Banks in Hong Kong and Singapore are becoming more open to hiring liberal arts students and graduates, using their internship and traineeship programmes to equip them with financial know-how.
Until recently banks in the two Asian cities turned up their noses at students who weren’t armed with degrees in finance, maths, business and other quantitative subjects – so much so that it’s hard to find many employees with arts degrees within their middle and senior ranks. Now talent shortages necessitate widening the talent pool.
“The number of experienced candidates we see with a liberal arts backgrounds in Hong Kong is small enough to count on one hand, mainly because of cultural factors,” says Rouella Landicho, a manager at recruitment agency Morgan McKinley in Hong Kong. “Parents here typically encourage their children towards quantitative degrees offering stable careers. And compared to the West, the job market in Hong Kong has been less receptive to candidates with non-traditional backgrounds, often pairing apples with apples.”
In Singapore, banks traditionally prioritised the type of degree you had over the university you attended, says Christine Wright, managing director of recruiters Hays in Asia. “By contrast, in the UK, a bank would be more willing to take an arts student from Oxford or Cambridge rather than a maths grad from a lower-tier university.” Wright says there’s a higher proportion of experienced banking candidates with numerical-based degrees in Asia than there is in Western markets. “People here tend to think these degrees provide them with an easier route into the workforce.”
A changing attitude towards arts graduates in Asia
While it’s undoubtedly still true that completing a liberal arts major isn’t the most straight forward way to clinch a graduate banking job in Asia, large firms in the region are now becoming more receptive to arts grads joining their ranks.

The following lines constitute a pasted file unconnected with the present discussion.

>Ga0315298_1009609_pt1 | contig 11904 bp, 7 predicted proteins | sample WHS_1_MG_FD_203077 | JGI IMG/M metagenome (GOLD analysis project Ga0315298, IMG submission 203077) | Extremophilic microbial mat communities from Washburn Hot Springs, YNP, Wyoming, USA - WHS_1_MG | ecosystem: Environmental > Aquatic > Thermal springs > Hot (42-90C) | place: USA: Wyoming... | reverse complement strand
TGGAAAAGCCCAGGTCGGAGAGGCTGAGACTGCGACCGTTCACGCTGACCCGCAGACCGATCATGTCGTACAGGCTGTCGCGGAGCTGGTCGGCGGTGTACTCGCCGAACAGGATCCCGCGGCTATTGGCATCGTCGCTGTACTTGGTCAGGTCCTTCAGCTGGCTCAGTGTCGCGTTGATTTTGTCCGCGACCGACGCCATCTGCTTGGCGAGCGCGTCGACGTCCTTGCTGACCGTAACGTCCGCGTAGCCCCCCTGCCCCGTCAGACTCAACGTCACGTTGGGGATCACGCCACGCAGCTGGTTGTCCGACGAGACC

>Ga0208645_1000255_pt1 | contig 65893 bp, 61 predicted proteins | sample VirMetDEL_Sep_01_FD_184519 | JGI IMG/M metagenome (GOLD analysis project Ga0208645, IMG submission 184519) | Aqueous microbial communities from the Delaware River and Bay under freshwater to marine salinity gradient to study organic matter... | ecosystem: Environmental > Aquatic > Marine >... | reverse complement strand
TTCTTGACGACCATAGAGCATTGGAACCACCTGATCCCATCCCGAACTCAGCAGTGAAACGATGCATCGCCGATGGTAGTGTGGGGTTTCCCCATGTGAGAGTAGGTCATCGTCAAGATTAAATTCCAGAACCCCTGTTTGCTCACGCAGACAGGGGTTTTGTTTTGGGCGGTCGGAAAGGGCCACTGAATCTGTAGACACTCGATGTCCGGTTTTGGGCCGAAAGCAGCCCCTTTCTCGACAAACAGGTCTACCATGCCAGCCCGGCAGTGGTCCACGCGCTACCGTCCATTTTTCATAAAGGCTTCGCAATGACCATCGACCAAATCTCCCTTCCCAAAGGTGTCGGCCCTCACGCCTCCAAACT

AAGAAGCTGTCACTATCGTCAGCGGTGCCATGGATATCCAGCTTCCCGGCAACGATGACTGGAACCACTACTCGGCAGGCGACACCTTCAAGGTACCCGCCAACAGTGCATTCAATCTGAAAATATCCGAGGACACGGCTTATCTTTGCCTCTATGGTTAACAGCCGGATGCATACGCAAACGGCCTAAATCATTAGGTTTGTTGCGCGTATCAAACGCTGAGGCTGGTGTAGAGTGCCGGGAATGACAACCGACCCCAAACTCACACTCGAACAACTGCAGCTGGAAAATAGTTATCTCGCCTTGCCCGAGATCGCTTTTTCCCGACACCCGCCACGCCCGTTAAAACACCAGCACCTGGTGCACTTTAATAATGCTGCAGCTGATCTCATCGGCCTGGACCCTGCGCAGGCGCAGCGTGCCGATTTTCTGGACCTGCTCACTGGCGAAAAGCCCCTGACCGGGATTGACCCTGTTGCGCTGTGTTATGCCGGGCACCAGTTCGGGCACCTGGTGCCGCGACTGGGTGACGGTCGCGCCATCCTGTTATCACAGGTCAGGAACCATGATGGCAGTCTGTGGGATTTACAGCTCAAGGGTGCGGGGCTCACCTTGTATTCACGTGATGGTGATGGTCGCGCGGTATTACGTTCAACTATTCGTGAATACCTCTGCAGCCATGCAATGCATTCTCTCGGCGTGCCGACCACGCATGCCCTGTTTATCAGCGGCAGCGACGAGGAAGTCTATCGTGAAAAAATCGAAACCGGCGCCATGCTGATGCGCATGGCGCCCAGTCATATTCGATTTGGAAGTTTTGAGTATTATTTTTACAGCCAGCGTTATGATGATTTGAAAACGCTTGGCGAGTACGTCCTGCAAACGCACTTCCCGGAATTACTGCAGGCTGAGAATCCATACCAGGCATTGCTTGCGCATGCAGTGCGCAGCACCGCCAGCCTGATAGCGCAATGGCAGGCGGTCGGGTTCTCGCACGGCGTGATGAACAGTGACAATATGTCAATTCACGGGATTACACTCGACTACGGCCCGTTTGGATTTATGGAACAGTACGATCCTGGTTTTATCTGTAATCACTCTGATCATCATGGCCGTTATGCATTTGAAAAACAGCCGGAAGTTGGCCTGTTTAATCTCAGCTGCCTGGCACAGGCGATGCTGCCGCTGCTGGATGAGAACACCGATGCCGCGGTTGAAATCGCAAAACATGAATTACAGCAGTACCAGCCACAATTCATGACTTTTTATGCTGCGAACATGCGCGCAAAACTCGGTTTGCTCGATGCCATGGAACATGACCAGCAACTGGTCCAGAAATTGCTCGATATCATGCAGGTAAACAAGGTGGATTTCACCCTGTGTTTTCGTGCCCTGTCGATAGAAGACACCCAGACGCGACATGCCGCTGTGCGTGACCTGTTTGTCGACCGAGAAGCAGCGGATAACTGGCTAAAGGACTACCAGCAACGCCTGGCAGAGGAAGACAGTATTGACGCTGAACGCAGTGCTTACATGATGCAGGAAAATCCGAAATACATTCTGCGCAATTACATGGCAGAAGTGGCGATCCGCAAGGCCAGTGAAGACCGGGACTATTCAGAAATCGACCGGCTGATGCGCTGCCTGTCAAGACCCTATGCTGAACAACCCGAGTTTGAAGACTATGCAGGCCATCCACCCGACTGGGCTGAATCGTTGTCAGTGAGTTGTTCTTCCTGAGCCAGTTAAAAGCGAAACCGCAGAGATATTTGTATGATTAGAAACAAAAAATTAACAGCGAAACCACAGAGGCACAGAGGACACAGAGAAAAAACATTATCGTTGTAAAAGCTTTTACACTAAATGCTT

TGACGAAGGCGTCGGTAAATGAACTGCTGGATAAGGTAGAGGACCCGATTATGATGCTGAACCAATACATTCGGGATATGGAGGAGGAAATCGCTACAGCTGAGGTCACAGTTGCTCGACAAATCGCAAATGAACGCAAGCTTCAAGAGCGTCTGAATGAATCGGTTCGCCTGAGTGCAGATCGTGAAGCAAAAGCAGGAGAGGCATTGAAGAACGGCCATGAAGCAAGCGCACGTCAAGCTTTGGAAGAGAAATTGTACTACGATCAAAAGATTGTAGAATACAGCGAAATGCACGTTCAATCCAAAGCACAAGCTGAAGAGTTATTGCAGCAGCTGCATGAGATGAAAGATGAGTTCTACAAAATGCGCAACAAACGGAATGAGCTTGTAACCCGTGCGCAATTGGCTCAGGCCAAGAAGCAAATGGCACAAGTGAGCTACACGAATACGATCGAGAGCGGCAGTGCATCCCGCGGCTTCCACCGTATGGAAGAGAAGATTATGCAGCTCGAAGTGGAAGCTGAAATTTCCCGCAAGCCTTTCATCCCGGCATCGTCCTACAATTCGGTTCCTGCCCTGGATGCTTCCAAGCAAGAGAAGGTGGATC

This year Deutsche Bank is hosting several careers events at campuses in Asia which target non-banking and finance students, says Sze Ming Ho, a VP in Apac graduate recruitment at Deutsche in Singapore. “Successful candidates now come from a wide range of degree disciplines – we don’t just recruit finance, economics or business students.”
Arts graduates now make up 30% of the 2015 management associate cohort at DBS in Singapore, says Debbie Chan, a VP in campus strategy and graduate recruitment at the bank. And having some arty types in their midst also benefits the number-crunchers in the remaining 70%. “Diversity of experience and academic training enriches the programme as a whole,” says Chan.
Standard Chartered’s current graduate intake includes people with degrees in art, history, politics, languages and philosophy, says Singapore-based Lara Partridge, the firm’s head of graduate talent. “We actively seek to hire all degree types everywhere we hire graduates – the more diverse the mix of backgrounds and experience in our graduate talent pool, the better,” she adds.
While arts student are unlikely to end up in roles requiring high-level knowledge of maths or IT (don’t bet on a career in fintech or quantitative analytics), banks’ training programmes provide both core banking skills and an insight into different sectors as graduates rotate between departments. This is enough to equip them for most careers in banking, say graduate recruiters in Asia.
Why are banks in Hong Kong and Singapore now bothering to train up people whose degree choice did nothing to indicate an interest in finance? Widening the graduate candidate pool means they can try to tackle emerging talent shortages in the region, particularly for relationship management and sales roles. And it allows them to fill their junior ranks with more local candidates as they face pressure to reduce their recruitment of Western expatriates.
Recruiters also say arts graduates tend to perform certain tasks better than their finance counterparts. “Their broad curriculum trains arts students to think critically and creatively and to communicate effectively and persuasively. They also interact and relate well with a cross section of people,” says Chan from DBS. Ho from Deutsche in Singapore adds: “A client-facing role would, for example, require strongly-honed relationship and communication skills, while other business areas may focus on capabilities in problem-solving, strategic thinking and analysis. We certainly don’t have a one-size-fits-all approach to who we look for.”